Step two:

and another contemporaneous version, by Lou Gold and his Orchestra:

and the next step:

and the Fletcher Henderson version, arranged by Benny Carter:

Another step:

and the Ellington version that thrills me — vocal by Chick Bullock (whom I like):

Another step:

and the Red Nichols version, where Jack Teagarden delivers the sermon:

and the frankly amazing recording of Bill Robinson.  Follow along!

That’s a hard act to follow, but here are three “modern” versions that have delicious energy of their own.  First, Jeff Barnhart:

and one version by Marty Grosz (there’s another, easily found, on YouTube) where he borrows liberally from Fats’ DON’T LET IT BOTHER YOU for the opening:

and this Teddy Wilson-styled small-group masterpiece by Rebecca Kilgore and Hal Smith’s Rhythmakers:

May your happiness increase!

MELLOW IN MENLO PARK: CLINT BAKER, JESSICA KING, BILL REINHART, ROBERT YOUNG, RILEY BAKER, JEFF HAMILTON (July 19, 2019)

Refreshing evocations of Thirties New York City and of late-Twenties Chicago, with cooling iced tea to spare, at Cafe Borrone in Menlo Park, California, captured for us by RaeAnn Berry on July 19, 2019.

Cafe Borrone from the outside.

The joyous creators are Clint Baker, clarinet and vocal; Robert Young, alto saxophone and vocal; Jeff Hamilton, piano; Riley Baker, string bass; Bill Reinhart, banjo; Jessica King, washboard and vocal.

IF I WERE YOU would have been a fairly obscure 1938 song by Buddy Bernier and Robert D. Emmerich had it not been recorded by Billie Holiday, Fats Waller, Teddy Wilson (with Nan Wynn) and Hot Lips Page — more recently, by Rebecca Kilgore and Dawn Lambeth.  Bernier is not especially famous as a composer, although he wrote THE NIGHT HAS A THOUSAND EYES, but he adapted melodies from other cultures — POINCIANA and OUR LOVE perhaps the most famous, so he is responsible for rewarding pop music.  Emmerich’s lyrics are sly, clever, another example of the Brill Building genius of making memorable songs from common phrases.

Jessica sings it with sweet understated conviction, supported in the best Fifty-Second Street tradition by Clint, Jeff, and Riley (without the dark haze of smoke and the taste of watered drinks that I am told were characteristics of Swing Street):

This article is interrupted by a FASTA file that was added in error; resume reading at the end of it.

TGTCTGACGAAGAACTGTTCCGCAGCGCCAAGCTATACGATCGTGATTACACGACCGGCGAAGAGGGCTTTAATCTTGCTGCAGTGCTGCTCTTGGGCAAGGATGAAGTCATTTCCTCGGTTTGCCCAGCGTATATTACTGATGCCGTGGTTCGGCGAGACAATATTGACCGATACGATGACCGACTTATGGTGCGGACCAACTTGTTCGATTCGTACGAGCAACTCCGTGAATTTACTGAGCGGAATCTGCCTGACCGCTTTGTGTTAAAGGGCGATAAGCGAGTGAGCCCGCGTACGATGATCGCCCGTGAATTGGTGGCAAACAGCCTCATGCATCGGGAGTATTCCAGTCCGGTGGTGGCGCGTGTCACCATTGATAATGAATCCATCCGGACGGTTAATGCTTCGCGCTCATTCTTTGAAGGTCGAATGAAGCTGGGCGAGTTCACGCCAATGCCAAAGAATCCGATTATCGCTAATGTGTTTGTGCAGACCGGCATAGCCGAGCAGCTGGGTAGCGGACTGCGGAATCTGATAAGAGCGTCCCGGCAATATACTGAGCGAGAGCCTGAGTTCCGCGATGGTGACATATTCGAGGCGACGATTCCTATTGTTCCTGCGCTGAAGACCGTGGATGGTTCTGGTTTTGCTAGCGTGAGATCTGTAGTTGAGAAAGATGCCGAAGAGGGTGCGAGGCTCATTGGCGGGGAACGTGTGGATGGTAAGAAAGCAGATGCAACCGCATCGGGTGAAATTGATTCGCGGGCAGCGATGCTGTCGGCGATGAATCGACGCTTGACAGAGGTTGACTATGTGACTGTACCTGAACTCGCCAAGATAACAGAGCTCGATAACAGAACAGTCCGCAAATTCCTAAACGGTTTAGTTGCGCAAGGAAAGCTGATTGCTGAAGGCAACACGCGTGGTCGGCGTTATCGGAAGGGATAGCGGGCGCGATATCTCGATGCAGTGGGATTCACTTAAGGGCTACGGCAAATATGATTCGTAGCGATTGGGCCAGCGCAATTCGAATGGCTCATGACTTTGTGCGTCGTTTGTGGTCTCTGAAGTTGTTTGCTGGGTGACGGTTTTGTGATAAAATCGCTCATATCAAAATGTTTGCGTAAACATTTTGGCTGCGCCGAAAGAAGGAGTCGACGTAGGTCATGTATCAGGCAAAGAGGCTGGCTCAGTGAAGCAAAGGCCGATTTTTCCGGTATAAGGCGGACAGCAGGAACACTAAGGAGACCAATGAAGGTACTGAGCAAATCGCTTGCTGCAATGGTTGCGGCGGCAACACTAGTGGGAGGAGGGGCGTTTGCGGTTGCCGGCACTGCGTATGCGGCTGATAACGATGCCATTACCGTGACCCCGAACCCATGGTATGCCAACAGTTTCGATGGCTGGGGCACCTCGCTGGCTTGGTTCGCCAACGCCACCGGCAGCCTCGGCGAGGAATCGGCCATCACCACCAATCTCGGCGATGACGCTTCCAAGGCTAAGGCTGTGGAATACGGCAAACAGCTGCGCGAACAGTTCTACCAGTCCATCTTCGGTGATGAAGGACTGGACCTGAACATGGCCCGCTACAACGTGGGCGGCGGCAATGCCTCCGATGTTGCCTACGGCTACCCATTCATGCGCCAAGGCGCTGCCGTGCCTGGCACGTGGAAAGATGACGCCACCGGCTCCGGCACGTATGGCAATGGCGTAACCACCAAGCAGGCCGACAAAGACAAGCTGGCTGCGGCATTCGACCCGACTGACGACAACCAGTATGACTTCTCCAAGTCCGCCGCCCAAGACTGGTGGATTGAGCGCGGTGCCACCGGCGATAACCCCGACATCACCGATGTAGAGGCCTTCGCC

SWEET SUE, JUST YOU moves us back a decade and east to Chicago’s South Side, with Robert Young and Bill Reinhart added — Noone, Poston, and a vocal duet.  What could be sweeter?  Victor Young just texted me to say he approves:

California dreamin’ isn’t the property of the Beach Boys, I assure you.  If you can get to Cafe Borrone while Clint and friends are playing and singing, you will drive home with a smile.

May your happiness increase!

MARK IT DOWN! THE CENTRAL ILLINOIS JAZZ FESTIVAL (March 30, 2019: Decatur, Illinois)

Here’s something for the intellectual puzzle-solvers in the JAZZ LIVES audience.

One.

 

Two.

 

 

 

 

Three.

Kenny Davern, Yank Lawson, Connie Jones, Pee Wee Erwin, Doc Cheatham, Chuck Folds, George Masso, Don Goldie, Johnny Varro, Jon-Erik Kellso, Paul Keller, Ed Polcer, Eddie Higgins, Marty Grosz, Bill Allred, Bob Schulz, Bobby Rosengarden, Milt Hinton, Brian Torff, Johnny Frigo, Peter Ecklund, John Sheridan, Brian Holland, Rebecca Kilgore, Dan Barrett, Eddie Erickson, Ken Peplowski, Vince Giordano and the Nighthawks, the Fat Babies, and more.

Figured it out?  The answers, although indirect, are below, and they relate to the Juvae Jazz Society and the Central Illinois Jazz Festival: the story of their inception is here.

I confess that Decatur, Illinois has really never loomed large in my vision of bucket-list places.  But I have been terribly myopic about this for the past quarter-century.  Consider the poster below, please: